“Even though this project is only a year old, I feel like I’ve been building up to it my whole life,” Alison Segura tells of her new solo endeavor Nosila.
With just a handful of instantly captivating, moody electropop songs available online for public consumption, Nosila’s sound is one that immediately, and intensely, wraps you in its introspective cocoon of emotion. Delicate vocals float over her deft production, which feels both sparse and complex all at once. And although her voice can come draped in effects, it flows with a confidence that leaves no question of her underlying talent as a vocalist and producer. While the vibe is often dramatic, thanks to the subject matter at hand, sometimes it’s even faintly tropical, and this seamless sonic shapeshifting provides the perfect canvas for the poignant, real-life story she seeks to tell on her debut EP Of Course I Still Love You.
“The whole EP reflects a time in my life when I was watching a loved one struggle with addiction,” Segura begins. “A lot of the songs were written during that time and reflect one of the most traumatic periods of my life, yet one of the most beautiful. Something about going through something devastating makes getting through it so much sweeter.”
Of Course I Still Love You “walks through the different stages of the addiction and healing cycle, and examines the complexities that lie on the relational side of it: There is anger, frustration, codependency, failures on all sides, pain, and even joy. Though recovery is important, I didn’t want that to be the focus of the EP. I wanted to be able to say (to my loved one) that at the end of the day, no matter what happens, ‘Of course I still love you.’”
It’s a phrase she saw while driving home from work, tagged on the side of a building in a quick line of graffiti cursive. She snapped the photo that would ultimately become her cover art, later writing: “I hope it’s a musical reminder that you are loved even when you’re at your worst.”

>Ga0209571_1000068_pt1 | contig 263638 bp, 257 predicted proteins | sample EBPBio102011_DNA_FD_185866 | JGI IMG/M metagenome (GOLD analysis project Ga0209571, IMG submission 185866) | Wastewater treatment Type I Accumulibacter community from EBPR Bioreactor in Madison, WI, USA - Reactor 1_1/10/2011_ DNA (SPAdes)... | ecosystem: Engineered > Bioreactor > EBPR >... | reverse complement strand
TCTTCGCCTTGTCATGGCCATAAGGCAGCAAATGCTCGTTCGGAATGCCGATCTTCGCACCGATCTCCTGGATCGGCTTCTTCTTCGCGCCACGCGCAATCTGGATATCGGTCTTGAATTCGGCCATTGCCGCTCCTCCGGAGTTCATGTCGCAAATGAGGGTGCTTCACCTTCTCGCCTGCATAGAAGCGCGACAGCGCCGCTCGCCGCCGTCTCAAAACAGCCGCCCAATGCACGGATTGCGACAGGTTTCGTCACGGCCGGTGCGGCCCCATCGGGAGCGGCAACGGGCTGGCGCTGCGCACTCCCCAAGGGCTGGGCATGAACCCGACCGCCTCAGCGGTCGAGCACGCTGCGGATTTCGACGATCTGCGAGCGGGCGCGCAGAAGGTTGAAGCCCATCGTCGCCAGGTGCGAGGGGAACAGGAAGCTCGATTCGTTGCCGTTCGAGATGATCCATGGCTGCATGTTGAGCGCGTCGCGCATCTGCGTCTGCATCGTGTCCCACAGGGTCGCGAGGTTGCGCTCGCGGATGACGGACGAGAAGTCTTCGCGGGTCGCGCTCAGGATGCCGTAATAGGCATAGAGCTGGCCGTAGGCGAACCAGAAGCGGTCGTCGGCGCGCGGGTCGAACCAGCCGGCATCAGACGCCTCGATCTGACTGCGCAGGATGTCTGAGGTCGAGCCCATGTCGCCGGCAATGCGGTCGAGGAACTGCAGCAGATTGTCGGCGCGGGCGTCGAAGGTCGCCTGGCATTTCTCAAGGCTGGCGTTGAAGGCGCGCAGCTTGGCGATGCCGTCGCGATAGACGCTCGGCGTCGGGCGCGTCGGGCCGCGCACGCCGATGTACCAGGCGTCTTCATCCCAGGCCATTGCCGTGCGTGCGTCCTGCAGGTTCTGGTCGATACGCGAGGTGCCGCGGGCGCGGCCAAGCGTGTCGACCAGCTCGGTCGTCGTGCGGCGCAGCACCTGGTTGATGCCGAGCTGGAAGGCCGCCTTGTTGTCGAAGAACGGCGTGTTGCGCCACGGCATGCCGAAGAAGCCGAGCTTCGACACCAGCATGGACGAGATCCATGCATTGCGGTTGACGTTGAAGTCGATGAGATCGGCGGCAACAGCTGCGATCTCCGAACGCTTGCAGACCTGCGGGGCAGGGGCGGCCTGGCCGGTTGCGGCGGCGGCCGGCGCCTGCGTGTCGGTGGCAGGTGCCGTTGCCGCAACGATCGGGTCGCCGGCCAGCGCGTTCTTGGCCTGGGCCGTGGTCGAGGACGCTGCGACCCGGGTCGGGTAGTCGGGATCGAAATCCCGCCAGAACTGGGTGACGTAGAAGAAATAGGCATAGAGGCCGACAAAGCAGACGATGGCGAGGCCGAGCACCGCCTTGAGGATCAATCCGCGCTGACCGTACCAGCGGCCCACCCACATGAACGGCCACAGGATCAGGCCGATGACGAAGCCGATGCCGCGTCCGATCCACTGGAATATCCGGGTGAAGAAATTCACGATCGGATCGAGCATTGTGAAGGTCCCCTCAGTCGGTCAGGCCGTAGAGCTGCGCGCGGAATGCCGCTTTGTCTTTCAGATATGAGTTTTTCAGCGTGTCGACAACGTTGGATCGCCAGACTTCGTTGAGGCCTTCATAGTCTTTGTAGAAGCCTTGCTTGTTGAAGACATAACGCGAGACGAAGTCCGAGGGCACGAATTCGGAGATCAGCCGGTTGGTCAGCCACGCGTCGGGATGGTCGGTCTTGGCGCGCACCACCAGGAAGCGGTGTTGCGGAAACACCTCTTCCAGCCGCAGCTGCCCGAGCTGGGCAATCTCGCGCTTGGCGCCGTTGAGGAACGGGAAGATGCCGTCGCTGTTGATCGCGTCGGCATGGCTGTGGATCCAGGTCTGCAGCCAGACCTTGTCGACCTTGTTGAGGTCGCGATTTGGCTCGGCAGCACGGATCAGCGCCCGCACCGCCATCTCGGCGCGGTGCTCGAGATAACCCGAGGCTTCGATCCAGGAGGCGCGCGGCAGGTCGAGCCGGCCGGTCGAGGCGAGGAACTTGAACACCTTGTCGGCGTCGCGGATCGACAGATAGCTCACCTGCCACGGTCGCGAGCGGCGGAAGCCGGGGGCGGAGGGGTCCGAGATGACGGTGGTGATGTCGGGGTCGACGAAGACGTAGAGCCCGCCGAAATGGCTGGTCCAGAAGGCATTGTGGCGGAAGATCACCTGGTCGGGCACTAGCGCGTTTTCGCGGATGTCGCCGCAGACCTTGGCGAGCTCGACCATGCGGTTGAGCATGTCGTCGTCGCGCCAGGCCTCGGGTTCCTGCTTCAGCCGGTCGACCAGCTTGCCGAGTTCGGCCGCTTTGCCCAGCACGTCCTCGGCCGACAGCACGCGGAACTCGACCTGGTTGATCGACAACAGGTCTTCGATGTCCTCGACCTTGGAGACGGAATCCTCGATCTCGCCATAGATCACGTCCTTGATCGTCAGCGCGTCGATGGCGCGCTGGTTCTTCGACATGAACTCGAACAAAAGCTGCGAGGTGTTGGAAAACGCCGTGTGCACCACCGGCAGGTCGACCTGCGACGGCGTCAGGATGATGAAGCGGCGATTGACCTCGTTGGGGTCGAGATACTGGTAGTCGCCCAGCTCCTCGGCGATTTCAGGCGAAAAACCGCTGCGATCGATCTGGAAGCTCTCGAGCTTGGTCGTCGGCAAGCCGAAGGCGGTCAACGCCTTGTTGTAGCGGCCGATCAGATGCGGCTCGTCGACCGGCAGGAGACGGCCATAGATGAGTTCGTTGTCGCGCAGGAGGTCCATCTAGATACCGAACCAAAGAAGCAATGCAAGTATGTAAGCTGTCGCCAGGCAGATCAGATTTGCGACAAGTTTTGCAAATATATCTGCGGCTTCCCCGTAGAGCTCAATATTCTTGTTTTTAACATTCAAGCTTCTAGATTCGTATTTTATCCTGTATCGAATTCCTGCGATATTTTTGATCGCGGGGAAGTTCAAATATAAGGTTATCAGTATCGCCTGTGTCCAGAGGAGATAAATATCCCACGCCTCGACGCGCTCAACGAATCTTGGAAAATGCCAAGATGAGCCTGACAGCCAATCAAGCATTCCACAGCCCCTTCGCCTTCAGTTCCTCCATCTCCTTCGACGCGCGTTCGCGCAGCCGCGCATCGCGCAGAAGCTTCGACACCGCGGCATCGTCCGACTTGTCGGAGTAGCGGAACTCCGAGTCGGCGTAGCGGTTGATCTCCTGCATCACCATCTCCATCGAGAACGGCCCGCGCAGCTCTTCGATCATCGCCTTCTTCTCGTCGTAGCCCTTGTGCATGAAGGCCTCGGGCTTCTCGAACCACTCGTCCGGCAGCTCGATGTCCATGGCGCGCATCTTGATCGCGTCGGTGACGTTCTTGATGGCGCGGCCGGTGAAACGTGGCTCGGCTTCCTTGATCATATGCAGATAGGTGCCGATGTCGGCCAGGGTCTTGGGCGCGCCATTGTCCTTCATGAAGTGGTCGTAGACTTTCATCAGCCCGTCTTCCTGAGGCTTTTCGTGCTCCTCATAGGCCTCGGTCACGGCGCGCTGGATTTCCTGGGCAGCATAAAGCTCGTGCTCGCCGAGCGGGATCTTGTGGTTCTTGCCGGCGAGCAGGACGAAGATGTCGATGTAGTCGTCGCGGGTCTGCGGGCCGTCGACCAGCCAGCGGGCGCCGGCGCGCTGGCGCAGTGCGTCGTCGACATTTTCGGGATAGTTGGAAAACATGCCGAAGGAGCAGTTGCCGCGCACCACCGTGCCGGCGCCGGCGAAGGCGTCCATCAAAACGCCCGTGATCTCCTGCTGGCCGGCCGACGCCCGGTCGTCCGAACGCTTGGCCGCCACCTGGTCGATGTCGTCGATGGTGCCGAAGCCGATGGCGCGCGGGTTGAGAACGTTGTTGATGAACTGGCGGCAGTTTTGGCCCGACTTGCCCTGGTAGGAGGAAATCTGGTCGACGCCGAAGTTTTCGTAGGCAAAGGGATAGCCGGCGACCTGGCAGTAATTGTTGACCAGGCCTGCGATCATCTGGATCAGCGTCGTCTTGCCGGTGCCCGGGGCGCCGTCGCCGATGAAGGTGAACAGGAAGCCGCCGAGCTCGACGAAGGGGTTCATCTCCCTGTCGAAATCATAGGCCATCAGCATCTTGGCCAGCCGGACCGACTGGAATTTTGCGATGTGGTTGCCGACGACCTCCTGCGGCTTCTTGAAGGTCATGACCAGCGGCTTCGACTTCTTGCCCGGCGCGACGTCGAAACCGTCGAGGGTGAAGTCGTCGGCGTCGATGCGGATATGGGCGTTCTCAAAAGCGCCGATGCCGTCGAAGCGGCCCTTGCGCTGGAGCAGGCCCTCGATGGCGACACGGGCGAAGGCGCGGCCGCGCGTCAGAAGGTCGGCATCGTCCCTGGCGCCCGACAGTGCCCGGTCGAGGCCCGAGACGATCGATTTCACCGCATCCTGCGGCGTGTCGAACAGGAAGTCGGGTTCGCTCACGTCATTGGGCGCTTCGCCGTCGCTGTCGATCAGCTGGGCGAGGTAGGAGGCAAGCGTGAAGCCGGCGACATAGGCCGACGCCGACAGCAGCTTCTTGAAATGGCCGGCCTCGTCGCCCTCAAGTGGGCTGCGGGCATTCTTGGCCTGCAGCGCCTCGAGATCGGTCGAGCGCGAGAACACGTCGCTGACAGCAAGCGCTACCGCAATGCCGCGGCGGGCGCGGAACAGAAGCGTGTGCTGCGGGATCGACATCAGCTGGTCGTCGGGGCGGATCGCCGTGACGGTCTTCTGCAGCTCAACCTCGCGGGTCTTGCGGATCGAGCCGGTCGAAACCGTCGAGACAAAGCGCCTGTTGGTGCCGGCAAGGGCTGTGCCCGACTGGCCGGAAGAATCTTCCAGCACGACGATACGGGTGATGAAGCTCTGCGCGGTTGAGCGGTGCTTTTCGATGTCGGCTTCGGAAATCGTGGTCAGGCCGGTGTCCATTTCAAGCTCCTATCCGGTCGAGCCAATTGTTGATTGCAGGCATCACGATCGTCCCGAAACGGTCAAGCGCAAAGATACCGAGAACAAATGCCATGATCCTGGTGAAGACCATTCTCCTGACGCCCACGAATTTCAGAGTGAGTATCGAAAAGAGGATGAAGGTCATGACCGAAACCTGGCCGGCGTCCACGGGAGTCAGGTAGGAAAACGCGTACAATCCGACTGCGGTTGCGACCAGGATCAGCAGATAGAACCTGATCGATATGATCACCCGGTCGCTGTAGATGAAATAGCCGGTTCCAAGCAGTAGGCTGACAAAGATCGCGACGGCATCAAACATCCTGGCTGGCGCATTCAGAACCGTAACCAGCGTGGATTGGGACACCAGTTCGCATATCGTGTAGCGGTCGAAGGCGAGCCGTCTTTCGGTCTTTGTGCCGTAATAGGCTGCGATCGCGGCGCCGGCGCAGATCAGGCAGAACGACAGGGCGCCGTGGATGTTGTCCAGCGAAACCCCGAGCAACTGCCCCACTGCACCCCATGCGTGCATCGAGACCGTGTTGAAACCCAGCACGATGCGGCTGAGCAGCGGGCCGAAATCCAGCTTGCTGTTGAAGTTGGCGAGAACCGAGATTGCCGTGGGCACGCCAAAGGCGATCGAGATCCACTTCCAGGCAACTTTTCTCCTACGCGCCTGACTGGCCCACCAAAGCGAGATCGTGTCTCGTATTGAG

Self-affirmation is something that Segura also had to give herself. After growing up with a singer-songwriter mother, studying opera in college, and pursuing the path of a folk artist, “I found myself wanting to push genre boundaries,” she says. “Eventually, I quit folk music and moved to Portland. Though I didn’t plan on taking another shot at music, something was in the air and I accidentally started learning how to produce. Production became a huge passion and led to the music I’m making now.”
“The biggest thing that’s inspired my sound has been learning to trust myself,” Segura notes. “In the past, I’d always revert to the loudest person in the room (usually male)—the person with the biggest opinions. I’d second-guess my instincts and ability. I’ve found that taking control, trusting my voice, and going inward has allowed me huge creative steps forward.”
This newfound composure has enabled Segura to explore fresh sounds in her home studio, planting musical seeds while building “a team that supports my vision.” It includes some “really wonderful local collaborators” and supporters in the city’s scene, like New Body Electric’s Aaron Peterson (together, they also form the extroverted dance pop duo Soft Tiger), Anna Gilbert (aka WYLDR), Isabeau Waia’u Walker, and Haley Johnsen.
This is something she’d like to pay forward, especially in light of how few female producers and engineers there are in the industry: “I also have a dream of opening a small, female-friendly vocal studio, mainly for recording overdubs or doing simple productions. I know so many women who are desperate to find safe, welcoming recording environments and I hope to provide that to my friends someday!”
And while Nosila hasn’t even left the starting line yet, she’s already excited to record another EP “as soon as this one is done! The subject of that EP will be a bit more lighthearted.”
But first things first: As Nosila, Segura is digging deep and revealing a bit of her raw, aurally mesmerizing reality. She’s ready to share her truest musical self—so far.
UPCOMING RELEASE: Of Course I Still Love You out September 6